French Death/Black group Necrowretch return for their fourth full length that attempts to break out of the limited confines that have defined them for the entirety of their twelve year existence. Though there is valour in trying fix one’s errors no matter how late. Necrowretch strive to do this in the worst way possible.
Riffs oscillate between standard standard Death and Black metal tropes while short melodies float on top for the most part. While the riffs do form the main backbone of the songs here, they aren’t the main attraction. That honour is given to the many tricks that stand out on each song. Flashy solos, extended acoustic guitar segments, unconventional vocals are the distinguishing factors. This is reminiscent of what Absu did on their eponymous album but without the instrumental flair or Proscriptor’s dogmatic madness. These defining passages are easily cast aside due to the actual lack of substance surrounding them. Only “The Ones from Hell” has an actual attempt at a riff that almost works but falls to the level of the other tricks as there is nothing around to support it.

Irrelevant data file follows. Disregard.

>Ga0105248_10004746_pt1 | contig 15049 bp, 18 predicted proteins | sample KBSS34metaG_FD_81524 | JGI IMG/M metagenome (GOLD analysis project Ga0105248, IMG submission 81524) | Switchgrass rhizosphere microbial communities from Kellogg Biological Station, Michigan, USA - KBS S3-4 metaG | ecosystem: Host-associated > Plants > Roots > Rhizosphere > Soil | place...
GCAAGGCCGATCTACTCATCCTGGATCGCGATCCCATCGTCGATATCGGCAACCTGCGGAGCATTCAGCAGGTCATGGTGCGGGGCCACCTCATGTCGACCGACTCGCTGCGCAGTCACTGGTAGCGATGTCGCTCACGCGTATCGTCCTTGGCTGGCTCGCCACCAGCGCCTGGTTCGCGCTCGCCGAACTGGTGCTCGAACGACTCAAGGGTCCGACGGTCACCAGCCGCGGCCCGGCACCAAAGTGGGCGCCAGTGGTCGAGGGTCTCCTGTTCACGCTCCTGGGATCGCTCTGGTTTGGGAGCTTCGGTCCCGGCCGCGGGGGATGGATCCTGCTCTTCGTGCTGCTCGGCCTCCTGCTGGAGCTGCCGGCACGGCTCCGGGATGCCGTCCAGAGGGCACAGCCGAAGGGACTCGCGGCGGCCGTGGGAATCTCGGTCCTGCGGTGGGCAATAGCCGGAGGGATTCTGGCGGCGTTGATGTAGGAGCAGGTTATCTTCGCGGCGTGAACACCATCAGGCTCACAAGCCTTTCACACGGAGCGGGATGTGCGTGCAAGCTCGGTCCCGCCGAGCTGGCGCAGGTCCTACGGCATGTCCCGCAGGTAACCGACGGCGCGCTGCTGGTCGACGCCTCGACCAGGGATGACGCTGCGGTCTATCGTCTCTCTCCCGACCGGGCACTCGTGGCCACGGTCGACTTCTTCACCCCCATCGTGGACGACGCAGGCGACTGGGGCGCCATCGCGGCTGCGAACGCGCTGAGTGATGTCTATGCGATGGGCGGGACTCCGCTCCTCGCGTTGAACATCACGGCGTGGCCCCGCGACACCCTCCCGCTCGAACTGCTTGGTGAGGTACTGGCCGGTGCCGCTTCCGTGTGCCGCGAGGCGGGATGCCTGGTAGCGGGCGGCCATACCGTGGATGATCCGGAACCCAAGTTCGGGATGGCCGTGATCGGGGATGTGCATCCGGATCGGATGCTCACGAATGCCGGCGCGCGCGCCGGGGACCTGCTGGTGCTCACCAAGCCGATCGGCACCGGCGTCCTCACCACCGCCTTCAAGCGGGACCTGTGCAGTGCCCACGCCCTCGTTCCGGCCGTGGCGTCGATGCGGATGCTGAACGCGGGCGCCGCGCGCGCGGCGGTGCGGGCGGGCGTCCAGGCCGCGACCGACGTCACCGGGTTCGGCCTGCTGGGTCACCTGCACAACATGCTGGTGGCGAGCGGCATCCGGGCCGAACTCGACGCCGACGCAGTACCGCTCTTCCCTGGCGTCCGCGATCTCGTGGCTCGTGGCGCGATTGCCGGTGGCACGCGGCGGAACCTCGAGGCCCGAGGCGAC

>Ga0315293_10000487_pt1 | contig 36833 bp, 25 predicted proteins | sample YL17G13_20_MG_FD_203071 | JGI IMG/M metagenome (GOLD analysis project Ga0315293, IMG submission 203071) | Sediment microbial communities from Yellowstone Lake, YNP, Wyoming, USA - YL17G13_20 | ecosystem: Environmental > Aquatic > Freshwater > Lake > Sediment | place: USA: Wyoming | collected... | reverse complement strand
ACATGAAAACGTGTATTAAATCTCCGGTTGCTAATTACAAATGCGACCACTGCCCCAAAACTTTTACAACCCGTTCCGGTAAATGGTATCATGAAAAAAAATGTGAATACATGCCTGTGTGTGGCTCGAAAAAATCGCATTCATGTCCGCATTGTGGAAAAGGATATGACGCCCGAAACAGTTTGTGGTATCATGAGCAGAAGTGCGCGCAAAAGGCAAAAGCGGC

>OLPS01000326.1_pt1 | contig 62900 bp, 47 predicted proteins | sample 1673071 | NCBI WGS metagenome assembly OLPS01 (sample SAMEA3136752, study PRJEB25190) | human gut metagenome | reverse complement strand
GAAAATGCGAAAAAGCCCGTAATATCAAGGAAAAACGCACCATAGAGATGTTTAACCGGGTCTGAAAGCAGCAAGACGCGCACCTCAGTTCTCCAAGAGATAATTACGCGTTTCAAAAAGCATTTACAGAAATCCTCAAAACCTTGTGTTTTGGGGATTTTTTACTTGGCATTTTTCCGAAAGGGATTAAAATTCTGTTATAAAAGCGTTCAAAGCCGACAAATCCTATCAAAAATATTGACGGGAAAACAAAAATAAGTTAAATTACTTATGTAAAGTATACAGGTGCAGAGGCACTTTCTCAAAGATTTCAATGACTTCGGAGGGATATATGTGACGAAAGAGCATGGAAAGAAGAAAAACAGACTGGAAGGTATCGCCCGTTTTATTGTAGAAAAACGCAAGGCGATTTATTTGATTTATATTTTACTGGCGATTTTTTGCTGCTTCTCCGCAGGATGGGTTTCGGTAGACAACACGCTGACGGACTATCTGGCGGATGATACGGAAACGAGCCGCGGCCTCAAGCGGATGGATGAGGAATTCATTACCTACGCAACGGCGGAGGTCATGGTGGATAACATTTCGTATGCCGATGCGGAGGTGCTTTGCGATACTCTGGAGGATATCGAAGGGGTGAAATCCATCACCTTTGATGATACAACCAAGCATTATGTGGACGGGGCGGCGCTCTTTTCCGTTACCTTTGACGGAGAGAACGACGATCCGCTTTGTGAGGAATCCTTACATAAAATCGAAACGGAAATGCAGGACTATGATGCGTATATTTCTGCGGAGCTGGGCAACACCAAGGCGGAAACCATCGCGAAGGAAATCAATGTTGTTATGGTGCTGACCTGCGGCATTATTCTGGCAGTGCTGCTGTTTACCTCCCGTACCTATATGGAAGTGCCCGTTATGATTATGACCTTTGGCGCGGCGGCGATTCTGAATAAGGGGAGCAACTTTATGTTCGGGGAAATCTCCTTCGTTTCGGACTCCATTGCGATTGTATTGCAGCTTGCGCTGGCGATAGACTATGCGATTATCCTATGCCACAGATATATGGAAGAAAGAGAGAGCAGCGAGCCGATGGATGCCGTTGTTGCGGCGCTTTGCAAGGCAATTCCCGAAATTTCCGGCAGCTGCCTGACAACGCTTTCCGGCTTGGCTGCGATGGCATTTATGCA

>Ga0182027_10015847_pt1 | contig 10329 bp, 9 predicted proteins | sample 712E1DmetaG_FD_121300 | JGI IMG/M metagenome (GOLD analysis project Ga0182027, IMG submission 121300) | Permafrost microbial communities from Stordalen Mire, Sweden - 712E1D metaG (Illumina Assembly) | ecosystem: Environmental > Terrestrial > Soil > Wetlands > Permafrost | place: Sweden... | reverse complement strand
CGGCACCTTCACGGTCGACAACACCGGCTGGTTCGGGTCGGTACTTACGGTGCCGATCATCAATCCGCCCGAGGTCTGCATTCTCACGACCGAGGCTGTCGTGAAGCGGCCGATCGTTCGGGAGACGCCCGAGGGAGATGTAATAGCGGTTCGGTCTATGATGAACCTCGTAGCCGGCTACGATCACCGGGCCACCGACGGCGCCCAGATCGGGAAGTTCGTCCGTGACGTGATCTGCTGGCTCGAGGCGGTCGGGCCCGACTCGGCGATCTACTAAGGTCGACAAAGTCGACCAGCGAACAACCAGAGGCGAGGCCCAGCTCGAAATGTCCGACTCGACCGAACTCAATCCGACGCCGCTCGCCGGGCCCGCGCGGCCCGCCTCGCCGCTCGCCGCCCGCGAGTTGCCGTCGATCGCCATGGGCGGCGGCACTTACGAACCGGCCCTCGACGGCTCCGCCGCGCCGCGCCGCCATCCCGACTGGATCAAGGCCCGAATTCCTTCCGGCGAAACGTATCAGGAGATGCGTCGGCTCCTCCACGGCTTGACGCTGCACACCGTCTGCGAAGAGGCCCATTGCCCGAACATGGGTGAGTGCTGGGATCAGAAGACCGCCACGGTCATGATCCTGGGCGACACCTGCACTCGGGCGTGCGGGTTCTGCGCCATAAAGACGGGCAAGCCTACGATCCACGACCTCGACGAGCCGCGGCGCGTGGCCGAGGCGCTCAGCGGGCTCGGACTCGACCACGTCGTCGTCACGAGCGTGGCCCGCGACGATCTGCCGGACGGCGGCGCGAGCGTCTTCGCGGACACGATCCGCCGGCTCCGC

The flow of the songs is viscous as the band make every transition heard. There is no transition between riffs that isn’t explicitly stated without a sudden change of tempo or a break that is held in together by a mundane melody. The riffs in themselves revolve around two note motifs that are injected in the ideas of better bands resulting in very stale riffs that don’t convey anything more than background noise. “Lucferian Sovranty” has a two note pattern that relies on the vibrato trick that Inquisition popularized which shows how boring this album is in general.
While there is nothing of value in this record, it serves as a reminder that a few cheap illusions won’t work if the rest of the music is already disillusioning. Bands like Blood Incantation and Wilderun have built their fanbases not on gimmicks but on a combination of tricks in otherwise unremarkable songs and this method of composing is now trickling down to other bands in the fundeground. Gone are the obvious gimmicks related to lyrical themes, appearance or caricatural compositional elements. This decade marks the birth of bands playing familiar sounds but with the occasional maneuver to convince the listener that there is more to the music than there really is.